Elizabeth Arden Perfume House History

History of fragrance and perfumes by Elizabeth Arden

Excerpt from an editorial by David DeNicolo, The Face Makers.

Elizabeth Arden in 1939

The idea of beauty as a recreation, restoration, and purposeful pampering did not exist before Florence Nightingale Graham left her job selling household supplies to farmers in rural Canada and Elizabeth Arden (taking the first part of her name from an early business partner and the second from her favorite poem, Tennyson's "Enoch Arden"), and in 1920 opened the country's first day spa. This wasn't just a different way to provide services; Arden nurtured an entirely new spa culture. In 1930 she debuted what would become her most celebrated spa behind the storied red door at 691 Fifth Avenue. The New York Times declared that Arden "convinced women that they could attain that mysterious thing called beauty if they permitted themselves to be steamed, rolled, massaged, and bathed in wax in her sumptuously decorated salon." Writer Clare Boothe Luce, an Arden devotee, used the salon as the inspiration for several scenes in her hit comedy play The Women, where husband theft was a competitive sport and "jungle red" the nail polish du jour. And in 1934, Arden converted her own estate into the country's first destination spa, called Maine Chance.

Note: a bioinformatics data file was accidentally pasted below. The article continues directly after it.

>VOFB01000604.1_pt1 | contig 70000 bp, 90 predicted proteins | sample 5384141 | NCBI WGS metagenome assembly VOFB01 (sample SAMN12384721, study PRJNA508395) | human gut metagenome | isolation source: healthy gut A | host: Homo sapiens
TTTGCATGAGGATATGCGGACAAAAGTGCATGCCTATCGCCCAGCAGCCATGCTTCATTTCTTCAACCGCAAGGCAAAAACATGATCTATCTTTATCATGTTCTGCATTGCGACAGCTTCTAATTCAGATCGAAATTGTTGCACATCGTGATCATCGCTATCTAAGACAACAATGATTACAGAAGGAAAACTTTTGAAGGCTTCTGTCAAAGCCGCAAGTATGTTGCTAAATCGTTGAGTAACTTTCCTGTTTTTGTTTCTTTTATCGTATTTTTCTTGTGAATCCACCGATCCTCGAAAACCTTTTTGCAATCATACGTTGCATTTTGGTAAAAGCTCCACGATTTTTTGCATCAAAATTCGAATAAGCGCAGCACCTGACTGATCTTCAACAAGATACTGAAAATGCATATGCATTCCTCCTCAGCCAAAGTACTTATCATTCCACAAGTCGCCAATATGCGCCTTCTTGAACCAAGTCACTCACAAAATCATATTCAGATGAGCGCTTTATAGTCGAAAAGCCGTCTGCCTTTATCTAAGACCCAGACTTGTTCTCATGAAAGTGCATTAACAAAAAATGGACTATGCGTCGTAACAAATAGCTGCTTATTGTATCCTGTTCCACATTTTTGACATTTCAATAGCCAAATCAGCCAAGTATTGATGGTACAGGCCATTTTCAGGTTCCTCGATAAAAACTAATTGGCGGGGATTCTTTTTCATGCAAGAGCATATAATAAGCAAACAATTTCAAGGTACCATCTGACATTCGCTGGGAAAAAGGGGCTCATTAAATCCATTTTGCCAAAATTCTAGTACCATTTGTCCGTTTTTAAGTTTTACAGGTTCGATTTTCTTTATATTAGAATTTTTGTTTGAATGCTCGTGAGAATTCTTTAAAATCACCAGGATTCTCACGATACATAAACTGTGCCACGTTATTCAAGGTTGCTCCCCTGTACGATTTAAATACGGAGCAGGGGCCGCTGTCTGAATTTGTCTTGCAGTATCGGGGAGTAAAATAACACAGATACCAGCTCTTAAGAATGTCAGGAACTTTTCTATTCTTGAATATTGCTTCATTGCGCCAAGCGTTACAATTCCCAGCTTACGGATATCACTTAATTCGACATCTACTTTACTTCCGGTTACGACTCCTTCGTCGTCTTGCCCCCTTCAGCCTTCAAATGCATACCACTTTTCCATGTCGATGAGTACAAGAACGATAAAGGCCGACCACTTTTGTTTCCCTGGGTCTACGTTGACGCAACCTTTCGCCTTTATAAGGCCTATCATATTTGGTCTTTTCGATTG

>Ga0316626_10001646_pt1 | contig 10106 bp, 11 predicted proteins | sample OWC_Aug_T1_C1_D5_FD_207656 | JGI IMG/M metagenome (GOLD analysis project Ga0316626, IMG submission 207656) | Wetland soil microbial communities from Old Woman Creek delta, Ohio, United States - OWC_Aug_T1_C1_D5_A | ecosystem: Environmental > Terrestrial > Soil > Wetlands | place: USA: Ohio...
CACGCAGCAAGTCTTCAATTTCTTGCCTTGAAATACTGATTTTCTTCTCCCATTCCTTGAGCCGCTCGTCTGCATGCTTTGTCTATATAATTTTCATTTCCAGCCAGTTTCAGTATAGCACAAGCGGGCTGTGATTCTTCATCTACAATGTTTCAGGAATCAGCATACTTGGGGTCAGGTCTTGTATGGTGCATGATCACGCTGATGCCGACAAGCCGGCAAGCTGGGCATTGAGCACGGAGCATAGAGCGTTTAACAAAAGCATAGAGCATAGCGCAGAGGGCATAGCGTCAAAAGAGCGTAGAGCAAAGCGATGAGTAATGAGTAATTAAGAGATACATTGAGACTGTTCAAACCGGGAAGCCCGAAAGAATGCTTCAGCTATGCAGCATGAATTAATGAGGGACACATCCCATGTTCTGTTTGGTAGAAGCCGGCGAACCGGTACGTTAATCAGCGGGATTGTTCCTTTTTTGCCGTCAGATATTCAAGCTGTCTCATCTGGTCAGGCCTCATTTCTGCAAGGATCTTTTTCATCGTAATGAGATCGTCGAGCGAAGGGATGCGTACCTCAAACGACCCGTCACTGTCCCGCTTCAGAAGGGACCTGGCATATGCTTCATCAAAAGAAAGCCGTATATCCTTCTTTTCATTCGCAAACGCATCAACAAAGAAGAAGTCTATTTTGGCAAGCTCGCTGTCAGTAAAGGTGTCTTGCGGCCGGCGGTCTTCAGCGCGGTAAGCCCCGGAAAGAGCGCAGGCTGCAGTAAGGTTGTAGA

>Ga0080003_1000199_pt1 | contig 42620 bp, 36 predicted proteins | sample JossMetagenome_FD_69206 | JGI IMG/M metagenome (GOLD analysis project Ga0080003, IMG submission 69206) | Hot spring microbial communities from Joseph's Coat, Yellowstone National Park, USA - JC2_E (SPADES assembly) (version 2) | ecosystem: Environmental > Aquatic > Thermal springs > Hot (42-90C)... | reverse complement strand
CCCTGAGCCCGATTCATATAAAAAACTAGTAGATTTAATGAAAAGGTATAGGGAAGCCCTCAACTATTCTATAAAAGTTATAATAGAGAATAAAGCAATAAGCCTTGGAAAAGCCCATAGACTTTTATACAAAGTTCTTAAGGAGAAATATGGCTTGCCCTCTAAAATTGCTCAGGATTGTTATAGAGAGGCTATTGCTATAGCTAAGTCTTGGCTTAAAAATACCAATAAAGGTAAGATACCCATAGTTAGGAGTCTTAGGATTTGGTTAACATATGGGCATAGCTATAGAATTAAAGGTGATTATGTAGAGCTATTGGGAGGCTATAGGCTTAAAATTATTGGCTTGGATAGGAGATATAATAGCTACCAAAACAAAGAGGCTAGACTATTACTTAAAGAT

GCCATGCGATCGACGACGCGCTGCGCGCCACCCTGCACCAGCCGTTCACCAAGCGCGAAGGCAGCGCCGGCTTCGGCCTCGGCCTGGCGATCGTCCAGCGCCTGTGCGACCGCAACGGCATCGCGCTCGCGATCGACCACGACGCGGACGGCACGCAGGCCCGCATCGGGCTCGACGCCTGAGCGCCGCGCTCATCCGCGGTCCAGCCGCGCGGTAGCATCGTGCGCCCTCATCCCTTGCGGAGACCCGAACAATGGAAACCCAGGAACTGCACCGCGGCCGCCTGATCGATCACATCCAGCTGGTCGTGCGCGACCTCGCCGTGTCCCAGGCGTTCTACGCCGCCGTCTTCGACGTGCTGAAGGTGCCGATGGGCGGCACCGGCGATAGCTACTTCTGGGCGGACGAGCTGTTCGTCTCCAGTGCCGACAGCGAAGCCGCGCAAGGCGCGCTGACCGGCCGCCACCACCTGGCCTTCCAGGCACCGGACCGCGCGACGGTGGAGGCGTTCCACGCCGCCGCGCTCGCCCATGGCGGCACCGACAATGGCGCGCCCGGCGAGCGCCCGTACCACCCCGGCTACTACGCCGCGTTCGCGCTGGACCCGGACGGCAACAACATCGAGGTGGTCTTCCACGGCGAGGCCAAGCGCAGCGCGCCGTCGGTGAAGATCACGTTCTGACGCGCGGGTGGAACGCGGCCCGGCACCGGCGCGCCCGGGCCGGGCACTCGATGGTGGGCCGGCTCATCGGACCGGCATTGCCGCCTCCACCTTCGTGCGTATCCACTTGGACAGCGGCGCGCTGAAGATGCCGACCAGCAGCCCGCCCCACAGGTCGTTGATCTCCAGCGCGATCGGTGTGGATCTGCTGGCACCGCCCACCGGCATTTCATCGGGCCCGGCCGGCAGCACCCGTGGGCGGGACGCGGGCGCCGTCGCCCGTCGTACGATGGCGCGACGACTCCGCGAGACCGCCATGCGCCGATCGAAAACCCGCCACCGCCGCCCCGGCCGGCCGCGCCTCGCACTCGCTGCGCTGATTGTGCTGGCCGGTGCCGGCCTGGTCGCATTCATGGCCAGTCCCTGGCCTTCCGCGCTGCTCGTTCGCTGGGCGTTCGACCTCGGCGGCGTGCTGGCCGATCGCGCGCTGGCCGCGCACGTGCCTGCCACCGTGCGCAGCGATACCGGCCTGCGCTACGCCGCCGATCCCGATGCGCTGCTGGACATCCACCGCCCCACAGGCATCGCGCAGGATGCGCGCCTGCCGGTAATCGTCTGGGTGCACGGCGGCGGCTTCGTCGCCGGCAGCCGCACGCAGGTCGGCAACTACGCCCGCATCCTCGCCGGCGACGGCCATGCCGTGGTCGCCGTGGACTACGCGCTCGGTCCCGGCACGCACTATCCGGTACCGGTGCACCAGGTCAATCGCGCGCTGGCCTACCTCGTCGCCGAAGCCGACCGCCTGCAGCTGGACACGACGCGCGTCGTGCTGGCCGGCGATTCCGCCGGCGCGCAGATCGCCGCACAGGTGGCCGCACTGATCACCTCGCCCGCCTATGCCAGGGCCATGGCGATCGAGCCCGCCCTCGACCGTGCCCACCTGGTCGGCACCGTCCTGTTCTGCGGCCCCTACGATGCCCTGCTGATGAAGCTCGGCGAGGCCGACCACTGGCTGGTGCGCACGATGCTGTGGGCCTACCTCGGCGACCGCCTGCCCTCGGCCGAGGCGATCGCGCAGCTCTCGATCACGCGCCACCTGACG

Elizabeth Arden spa, Maine Chance, 1934
Elizabeth Arden's Maine Chance Spa, opened in 1934

Though spas were Arden's bread and butted (she had dozens of them around the world at the midcentury peak of her success), she also produced lipstick, rouge, and eye makeup under her eponymous brand. More significantly, she was a pioneer of skin care, and with her background in nursing she introduced cosmetic chemistry into the development of her creams and lotions - a novel practice at the time. Today, of course, the whole industry is chasing scientific breakthroughs, and the first thing consumers want to know is: Does it work? Arden has the vision to recognize that need for efficacy long ago, as well as the yearning for pleasure in self-improvement, and had astounding success trying to satisfy them.


Resources:

  1. DeNicolo, David. "The Face Makers." Allure Mar. 2011: 226-231.


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